Detention: Law of

How Hard is the White House Trying to Close GTMO?

By Jack Goldsmith
Wednesday, June 5, 2013, 10:37 AM

President Obama and his team pledged in 2009 to work hard with Congress to close GTMO.  There appeared to be little White House follow-up for the next four years, however.  And indeed, the administration consistently found itself on the defensive as Congress, far from acting to close GTMO, imposed unprecedented restrictions on the President’s discretion over transferring or releasing GTMO detainees.  The administration’s weak first-term efforts to close GTMO are why some of us were skeptical of the significance of the President’s call last month for Congress to close GTMO.

The public hasn’t heard much about this matter since the President’s speech, but yesterday the House took up closing GTMO in a revealing way.  It was considering a bill for appropriations for Military Construction and Veterans Affairs.  Section 413 of the bill (See H3071 ff.) prohibited the use of funds by DOD to construct or renovate any facility in the United States for Guantanamo detainees.  Representative Moran proposed an amendment to strike Section 413, arguing (H3072) that “the President can’t do what he needs to do as long as section 413 remains in this bill, and that’s why my amendment would remove this restriction.”  The amendment was defeated 254-170, with one Republican (Representative Amash from Michigan) in favor, and at least two dozen Democrats against, including Representative Ruppersberger (of Maryland), the Ranking Member of the House Intelligence Committee.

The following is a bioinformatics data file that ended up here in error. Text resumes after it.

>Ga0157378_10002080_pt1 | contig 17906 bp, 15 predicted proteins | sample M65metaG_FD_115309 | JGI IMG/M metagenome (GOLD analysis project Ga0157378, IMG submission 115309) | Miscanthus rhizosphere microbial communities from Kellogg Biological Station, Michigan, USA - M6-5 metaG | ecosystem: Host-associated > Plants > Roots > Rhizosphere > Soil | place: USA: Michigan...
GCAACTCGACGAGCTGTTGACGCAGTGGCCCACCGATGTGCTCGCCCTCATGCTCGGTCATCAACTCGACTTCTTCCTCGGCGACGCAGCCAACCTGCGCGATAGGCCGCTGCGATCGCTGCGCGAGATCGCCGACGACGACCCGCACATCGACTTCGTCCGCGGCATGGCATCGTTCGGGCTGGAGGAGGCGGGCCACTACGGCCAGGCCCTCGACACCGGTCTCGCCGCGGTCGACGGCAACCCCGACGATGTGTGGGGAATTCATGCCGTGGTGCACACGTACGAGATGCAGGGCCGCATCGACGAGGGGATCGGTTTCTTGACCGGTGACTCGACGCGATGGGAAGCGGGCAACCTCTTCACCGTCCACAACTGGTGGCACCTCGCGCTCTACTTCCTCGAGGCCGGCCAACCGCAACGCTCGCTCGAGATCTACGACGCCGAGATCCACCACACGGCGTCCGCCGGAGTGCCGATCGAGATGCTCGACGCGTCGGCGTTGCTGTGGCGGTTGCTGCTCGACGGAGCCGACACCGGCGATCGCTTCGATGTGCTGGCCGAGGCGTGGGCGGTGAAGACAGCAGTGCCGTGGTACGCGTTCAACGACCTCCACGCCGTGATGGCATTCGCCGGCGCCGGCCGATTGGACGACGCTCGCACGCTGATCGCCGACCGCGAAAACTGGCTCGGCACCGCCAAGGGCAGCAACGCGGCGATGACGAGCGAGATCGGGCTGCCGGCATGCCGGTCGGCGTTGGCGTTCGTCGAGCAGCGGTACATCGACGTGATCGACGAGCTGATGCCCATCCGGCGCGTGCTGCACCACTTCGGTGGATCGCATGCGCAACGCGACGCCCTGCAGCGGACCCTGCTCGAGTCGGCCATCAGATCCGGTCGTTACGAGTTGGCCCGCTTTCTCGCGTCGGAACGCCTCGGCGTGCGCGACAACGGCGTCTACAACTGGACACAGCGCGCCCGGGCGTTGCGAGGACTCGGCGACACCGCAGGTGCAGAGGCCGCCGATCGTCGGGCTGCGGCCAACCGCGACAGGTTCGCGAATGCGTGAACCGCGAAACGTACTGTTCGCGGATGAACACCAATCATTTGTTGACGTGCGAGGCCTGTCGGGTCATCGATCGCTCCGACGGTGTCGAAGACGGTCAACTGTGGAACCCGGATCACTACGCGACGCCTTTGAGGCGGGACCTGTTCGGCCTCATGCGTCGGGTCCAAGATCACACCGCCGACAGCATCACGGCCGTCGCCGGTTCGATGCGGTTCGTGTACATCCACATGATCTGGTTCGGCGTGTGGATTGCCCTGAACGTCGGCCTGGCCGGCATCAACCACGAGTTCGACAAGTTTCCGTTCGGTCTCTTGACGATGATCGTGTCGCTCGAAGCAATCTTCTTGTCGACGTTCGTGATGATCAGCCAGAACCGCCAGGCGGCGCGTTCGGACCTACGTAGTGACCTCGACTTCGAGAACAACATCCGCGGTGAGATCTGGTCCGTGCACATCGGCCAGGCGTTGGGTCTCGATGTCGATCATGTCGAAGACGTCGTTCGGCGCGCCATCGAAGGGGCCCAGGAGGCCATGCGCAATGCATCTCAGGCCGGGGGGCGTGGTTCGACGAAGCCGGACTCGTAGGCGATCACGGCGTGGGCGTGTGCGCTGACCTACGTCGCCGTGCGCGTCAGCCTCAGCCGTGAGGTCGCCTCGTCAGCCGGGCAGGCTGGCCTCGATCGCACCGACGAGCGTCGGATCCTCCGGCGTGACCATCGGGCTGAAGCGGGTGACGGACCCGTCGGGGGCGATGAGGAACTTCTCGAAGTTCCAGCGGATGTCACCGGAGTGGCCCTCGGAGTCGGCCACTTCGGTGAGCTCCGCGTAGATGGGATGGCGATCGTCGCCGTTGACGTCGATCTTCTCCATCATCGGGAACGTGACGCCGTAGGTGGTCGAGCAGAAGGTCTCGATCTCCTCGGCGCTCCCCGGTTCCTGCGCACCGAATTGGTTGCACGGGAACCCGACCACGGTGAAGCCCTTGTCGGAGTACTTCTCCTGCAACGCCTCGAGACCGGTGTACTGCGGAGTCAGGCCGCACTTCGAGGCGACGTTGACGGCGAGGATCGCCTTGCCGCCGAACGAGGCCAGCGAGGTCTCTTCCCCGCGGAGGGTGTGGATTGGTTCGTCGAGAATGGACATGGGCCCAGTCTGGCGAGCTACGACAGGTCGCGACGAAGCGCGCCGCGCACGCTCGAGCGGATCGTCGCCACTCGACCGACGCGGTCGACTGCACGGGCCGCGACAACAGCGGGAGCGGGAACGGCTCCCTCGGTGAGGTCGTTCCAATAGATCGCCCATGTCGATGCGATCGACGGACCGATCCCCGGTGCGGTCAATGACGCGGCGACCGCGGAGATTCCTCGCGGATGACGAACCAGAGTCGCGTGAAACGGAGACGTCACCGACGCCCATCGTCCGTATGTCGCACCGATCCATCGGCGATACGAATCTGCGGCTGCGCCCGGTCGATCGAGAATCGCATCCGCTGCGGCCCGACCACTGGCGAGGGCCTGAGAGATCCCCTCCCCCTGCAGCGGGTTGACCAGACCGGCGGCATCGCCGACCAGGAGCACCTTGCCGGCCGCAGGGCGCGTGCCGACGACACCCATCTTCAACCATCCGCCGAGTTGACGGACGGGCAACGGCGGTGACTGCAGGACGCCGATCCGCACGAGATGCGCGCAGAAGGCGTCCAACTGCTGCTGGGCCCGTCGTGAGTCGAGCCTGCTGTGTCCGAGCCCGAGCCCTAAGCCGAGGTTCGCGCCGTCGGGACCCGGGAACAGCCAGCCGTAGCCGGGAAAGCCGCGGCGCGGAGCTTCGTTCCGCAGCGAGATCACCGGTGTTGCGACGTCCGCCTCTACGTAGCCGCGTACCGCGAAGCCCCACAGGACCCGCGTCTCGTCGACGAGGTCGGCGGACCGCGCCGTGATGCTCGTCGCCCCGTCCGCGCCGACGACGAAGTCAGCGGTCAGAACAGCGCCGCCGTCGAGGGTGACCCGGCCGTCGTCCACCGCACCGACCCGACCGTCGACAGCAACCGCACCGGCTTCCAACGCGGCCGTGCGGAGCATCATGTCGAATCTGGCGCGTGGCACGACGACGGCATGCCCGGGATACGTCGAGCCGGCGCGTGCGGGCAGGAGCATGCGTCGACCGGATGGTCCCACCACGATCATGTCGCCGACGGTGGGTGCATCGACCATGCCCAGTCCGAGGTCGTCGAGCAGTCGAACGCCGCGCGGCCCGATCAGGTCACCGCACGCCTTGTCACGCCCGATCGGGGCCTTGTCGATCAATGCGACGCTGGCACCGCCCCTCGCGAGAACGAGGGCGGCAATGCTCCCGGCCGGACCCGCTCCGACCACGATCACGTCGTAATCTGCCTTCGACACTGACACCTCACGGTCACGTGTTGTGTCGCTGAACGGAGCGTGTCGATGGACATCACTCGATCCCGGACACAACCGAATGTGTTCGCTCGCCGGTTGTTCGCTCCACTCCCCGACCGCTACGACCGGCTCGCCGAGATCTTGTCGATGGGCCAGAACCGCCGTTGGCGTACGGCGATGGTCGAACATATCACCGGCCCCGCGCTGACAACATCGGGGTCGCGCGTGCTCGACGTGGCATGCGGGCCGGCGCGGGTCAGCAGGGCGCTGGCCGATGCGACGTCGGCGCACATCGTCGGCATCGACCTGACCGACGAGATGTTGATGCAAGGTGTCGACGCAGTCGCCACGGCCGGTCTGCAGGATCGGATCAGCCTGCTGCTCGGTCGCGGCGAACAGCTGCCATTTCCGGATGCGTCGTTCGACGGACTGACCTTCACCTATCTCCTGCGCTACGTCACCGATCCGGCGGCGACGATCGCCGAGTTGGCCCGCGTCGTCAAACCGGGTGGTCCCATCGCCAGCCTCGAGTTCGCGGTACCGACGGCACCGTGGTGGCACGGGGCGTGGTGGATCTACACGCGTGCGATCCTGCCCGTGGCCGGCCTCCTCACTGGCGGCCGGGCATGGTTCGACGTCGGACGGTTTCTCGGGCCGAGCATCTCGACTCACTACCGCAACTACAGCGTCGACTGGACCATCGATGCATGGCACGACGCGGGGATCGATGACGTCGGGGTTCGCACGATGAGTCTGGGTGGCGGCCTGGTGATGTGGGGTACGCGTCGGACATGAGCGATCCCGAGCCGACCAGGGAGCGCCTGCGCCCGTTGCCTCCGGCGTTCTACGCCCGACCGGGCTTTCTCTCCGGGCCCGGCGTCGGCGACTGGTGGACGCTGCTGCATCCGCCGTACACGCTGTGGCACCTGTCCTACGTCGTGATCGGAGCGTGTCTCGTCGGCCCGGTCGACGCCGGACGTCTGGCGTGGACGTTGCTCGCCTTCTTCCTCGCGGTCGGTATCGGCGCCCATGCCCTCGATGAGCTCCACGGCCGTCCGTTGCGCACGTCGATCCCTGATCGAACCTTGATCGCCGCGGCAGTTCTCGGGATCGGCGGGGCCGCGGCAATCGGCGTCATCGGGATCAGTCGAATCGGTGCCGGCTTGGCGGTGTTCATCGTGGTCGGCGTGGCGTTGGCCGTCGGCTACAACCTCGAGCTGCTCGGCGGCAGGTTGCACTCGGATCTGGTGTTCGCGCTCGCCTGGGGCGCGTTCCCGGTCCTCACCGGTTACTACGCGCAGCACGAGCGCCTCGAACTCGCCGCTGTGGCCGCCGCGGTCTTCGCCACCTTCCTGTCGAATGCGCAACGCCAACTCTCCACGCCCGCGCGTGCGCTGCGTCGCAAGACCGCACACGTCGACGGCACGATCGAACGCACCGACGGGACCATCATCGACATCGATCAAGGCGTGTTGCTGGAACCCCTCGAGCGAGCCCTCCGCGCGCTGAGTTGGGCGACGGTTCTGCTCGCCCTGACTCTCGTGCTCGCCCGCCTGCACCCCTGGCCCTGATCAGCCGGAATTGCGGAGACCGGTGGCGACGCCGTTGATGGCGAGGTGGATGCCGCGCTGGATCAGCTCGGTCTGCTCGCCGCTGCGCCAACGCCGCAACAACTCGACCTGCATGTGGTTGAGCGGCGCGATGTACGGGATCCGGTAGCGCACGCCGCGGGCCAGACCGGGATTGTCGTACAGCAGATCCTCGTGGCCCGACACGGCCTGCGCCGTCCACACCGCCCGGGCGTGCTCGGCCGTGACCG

I can find no public evidence of a White House push to defeat Section 413 or to support the Moran amendment, except for the following buried and ineffectual paragraph in a largely unread Statement of Administration Policy:

Detainee Matters. The Administration strongly opposes section 413, which would prohibit the use of funds to construct, renovate, or expand any facility in the United States to house individuals held in the detention facility at Guantanamo Bay.  This prohibition would constrain the flexibility that the Nation's Armed Forces and counterterrorism professionals need to deal with evolving threats, intruding upon the Executive Branch's ability to carry out its mission.

Seems like business as usual – in the White House, and on Capitol Hill – on closing GTMO.